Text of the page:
|Cavendish's win was the 16th stage victory of his Tour de France career [Reuters]
Mark Cavendish became one of the top 10 stage winners in the Tour de France when he raced to victory in an incident-packed fifth stage in Cap Frehel on Wednesday.
Spurred by his defeat in the first mass sprint of this edition in Redon in the third stage, the British rider silenced his critics by surging in the last stretch of the 164.5-km ride to pip Belgian champion Philippe Gilbert and Spain's Jose Jaquin Rojas on the line.
Norway's Thor Hushovd, who finished 10th, retained his slim one-second lead over Australian Cadel Evans in the overall standings.
"I'm very happy. There were not so many flat finishes in this Tour and I had to use all my resilience to win this," said Cavendish.
Cavendish's 16th stage victory on the Tour, which put him on par with cycling greats such as five-times Tour winner Jacques Anquetil, was all the more spectacular as the finale was not to his liking.
"I didn't expect it to be so hard at the finish. The guys there were not really bunch sprinters, but strong guys like Philippe, Thor or Geraint Thomas," said Cavendish.
"I gathered I would go to take points for the green jersey. I was kind of surprised to win. Most times I win with a margin, this time I had to give it everything I had. It will take a few days to recover."
After Tyler Farrar's win two days earlier, when Cavendish finished fifth, the HTC team leader had warned his critics not to write him off just because he had won fewer races than usual this season.
"I put every other race on the back-foot to be ready for the Tour de France," he said.
As usual with mass sprints on the Tour, there were plenty of crashes.
Green jersey holder Rojas complained that he had momentarily been blocked Italy's Alessandro Petacchi in the closing stages but the Spaniard ended up being disqualified from the day's intermediate sprint. He surrendered the jersey to Gilbert.
Before Cavendish dashed to his first stage win in this edition, almost all the big names in the peloton hit the tarmac in a windswept ride along the Breton seaside, starting with three-times champion Alberto Contador.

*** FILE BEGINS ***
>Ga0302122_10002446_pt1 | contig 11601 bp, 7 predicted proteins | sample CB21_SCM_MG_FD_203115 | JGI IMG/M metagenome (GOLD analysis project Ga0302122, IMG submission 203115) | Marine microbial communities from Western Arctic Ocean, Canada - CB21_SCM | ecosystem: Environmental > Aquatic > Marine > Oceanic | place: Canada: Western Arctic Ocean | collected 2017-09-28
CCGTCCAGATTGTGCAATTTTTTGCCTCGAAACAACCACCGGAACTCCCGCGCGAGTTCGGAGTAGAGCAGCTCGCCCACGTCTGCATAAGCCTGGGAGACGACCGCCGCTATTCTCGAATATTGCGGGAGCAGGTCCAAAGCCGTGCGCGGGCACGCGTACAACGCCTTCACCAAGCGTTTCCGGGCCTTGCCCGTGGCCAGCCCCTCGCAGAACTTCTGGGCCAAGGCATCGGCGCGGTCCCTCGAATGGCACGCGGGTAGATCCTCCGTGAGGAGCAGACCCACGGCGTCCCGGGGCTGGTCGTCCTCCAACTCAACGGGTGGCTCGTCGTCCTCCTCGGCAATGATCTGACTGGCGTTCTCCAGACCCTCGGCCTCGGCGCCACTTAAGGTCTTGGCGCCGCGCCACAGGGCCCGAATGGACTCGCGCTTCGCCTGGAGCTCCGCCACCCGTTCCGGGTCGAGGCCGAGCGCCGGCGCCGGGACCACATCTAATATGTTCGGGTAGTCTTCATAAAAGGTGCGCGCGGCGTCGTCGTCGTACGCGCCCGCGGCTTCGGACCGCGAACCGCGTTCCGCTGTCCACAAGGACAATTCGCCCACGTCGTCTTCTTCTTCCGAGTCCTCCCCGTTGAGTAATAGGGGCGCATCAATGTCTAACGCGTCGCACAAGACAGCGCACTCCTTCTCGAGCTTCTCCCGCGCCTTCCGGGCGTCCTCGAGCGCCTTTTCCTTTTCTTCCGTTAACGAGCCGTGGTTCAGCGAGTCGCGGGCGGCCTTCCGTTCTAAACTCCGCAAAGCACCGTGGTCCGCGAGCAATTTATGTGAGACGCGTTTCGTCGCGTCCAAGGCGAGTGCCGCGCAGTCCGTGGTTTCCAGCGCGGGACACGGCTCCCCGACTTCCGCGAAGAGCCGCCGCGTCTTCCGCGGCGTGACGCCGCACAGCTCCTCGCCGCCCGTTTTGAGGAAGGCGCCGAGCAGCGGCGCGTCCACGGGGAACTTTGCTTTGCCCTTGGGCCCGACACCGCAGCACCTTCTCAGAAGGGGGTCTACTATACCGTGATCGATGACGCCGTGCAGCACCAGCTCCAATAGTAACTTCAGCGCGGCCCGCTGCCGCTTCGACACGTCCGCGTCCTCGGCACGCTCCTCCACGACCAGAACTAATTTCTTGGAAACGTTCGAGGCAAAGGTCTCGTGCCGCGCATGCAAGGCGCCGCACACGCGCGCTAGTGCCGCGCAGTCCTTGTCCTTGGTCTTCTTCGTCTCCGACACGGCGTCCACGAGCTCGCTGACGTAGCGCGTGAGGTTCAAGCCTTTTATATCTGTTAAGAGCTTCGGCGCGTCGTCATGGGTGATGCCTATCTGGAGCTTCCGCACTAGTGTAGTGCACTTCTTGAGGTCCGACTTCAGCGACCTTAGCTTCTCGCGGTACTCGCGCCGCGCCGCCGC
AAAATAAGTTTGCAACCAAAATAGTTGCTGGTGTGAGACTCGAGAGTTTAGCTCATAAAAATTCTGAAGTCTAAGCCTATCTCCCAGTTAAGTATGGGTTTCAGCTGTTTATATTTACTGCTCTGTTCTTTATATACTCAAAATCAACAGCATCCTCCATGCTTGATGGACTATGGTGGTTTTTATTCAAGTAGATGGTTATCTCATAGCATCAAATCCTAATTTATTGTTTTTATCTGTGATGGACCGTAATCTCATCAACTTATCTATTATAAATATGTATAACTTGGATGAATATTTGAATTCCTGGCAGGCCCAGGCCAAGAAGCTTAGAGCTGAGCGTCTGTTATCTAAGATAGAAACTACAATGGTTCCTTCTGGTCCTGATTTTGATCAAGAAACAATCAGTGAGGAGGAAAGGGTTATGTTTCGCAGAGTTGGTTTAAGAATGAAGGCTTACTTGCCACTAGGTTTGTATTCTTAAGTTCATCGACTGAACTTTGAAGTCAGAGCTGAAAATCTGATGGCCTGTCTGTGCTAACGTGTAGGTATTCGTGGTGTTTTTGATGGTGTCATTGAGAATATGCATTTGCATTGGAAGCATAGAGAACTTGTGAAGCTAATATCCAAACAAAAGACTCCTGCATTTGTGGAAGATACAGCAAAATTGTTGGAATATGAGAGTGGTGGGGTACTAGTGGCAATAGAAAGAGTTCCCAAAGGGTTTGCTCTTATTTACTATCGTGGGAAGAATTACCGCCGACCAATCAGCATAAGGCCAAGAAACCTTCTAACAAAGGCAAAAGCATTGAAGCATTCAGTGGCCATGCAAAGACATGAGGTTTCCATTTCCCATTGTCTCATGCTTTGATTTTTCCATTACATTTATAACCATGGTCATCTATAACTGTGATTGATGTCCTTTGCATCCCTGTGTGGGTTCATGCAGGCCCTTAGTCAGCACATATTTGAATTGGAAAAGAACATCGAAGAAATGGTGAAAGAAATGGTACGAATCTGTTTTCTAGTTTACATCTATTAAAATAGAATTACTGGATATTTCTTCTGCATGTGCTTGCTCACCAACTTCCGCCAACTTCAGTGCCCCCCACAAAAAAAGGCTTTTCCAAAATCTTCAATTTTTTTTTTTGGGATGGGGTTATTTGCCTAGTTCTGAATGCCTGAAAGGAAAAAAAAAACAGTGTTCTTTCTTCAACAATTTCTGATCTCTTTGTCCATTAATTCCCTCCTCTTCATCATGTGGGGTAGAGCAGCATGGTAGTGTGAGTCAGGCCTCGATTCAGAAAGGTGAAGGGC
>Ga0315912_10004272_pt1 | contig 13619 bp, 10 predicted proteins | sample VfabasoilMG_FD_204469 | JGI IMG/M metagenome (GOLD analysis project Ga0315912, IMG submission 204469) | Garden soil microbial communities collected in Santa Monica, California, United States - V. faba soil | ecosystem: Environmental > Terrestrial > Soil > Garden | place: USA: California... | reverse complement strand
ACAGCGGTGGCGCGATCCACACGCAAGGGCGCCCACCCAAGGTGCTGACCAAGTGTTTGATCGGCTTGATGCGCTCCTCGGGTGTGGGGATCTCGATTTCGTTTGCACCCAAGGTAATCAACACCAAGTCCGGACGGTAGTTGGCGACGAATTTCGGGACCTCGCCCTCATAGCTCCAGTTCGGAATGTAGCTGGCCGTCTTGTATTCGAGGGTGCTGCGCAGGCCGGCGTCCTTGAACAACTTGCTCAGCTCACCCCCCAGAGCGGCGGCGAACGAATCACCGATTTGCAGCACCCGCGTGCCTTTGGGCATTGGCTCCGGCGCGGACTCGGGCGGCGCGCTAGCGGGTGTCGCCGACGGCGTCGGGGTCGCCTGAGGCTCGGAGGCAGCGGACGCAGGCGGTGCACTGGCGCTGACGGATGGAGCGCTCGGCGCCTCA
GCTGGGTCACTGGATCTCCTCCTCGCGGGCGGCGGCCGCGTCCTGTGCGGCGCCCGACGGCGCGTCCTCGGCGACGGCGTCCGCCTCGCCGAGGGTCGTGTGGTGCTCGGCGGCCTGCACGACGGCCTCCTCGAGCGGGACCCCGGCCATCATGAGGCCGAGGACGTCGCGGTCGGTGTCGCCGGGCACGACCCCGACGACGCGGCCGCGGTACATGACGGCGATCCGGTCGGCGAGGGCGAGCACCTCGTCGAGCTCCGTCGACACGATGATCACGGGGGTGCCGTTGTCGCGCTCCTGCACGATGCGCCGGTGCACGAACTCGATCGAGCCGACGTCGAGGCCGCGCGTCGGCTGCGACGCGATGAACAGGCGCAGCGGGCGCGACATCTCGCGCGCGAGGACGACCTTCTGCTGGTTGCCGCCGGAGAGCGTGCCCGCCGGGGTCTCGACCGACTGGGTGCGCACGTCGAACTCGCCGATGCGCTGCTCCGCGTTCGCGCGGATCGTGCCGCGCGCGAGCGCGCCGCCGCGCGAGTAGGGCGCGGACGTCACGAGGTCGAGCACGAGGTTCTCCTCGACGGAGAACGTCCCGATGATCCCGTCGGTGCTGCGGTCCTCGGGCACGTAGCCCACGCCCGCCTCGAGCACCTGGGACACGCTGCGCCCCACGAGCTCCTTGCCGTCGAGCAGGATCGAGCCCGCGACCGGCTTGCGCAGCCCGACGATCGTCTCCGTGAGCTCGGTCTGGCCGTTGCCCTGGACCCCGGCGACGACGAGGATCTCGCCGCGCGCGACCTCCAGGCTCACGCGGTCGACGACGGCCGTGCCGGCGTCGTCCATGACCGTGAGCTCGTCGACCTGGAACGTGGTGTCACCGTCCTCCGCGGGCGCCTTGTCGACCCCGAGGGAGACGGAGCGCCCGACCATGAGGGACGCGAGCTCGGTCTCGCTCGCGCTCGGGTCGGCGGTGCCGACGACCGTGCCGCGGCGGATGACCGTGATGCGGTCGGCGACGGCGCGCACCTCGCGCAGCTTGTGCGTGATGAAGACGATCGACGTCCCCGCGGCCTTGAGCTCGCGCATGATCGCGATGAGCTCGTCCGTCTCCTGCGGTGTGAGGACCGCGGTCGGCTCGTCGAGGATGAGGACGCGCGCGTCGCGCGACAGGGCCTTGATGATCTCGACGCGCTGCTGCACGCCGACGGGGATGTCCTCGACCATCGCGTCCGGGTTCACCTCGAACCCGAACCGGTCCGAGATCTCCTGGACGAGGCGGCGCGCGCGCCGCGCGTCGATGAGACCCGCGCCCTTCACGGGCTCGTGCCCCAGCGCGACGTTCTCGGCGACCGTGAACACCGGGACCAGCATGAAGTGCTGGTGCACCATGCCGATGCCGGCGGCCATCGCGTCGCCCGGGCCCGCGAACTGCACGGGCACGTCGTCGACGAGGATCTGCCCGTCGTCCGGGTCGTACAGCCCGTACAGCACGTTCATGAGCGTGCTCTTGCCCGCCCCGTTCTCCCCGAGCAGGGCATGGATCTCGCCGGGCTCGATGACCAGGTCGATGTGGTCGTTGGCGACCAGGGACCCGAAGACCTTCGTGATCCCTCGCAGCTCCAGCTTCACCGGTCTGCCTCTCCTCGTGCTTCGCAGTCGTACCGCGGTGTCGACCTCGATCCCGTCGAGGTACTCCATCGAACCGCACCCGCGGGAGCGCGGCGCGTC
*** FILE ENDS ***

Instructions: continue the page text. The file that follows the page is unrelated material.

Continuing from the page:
The Spaniard, who was brilliant a day earlier when he thought he had won the fourth stage but finished second behind Evans, fell with 88 km to go when his chain snapped. He managed to get back on his bike and finish in the main pack.
"It was difficult today, very tense. A lot of people crashed. I was halted by a fall in a village and five kilometres later, my chain snapped," said Contador.
"What matters is that I managed to get up and continue. It will be a hard night."
The unluckiest team were RadioShack, who lost their leader Janez Brajkovic. The Slovenian crashed four kilometres before Contador and was forced out of the race.
His team-mates Chris Horner and Yaroslav Popovych also ended up on the road but made it to the finish.
"It's a hard day. But there's nothing you can do. It's the Tour de France, it's a lottery. Almost everybody crashed," said RadioShack team director Alain Gallopin.
Brajkovic was diagnosed with concussion but a brain scan carried out in a Guingamp hospital revealed nothing serious. The Slovenian was also treated for a shoulder injury.
Among the other team leaders involved in pile-ups were Dutchman Robert Gesink, who bruised his knee and elbow, and Briton Bradley Wiggins, who lost a minute after a massive crash but was brought back into the pack by his Team Sky team mates.
"Horrible, horrible, horrible," the Olympic pursuit champion said.
Quick Step were almost as hard hit as RadioShack with three riders down, especially former world champion Tom Boonen of Belgium, who crossed the line 13 minutes after the main pack with an injured shoulder.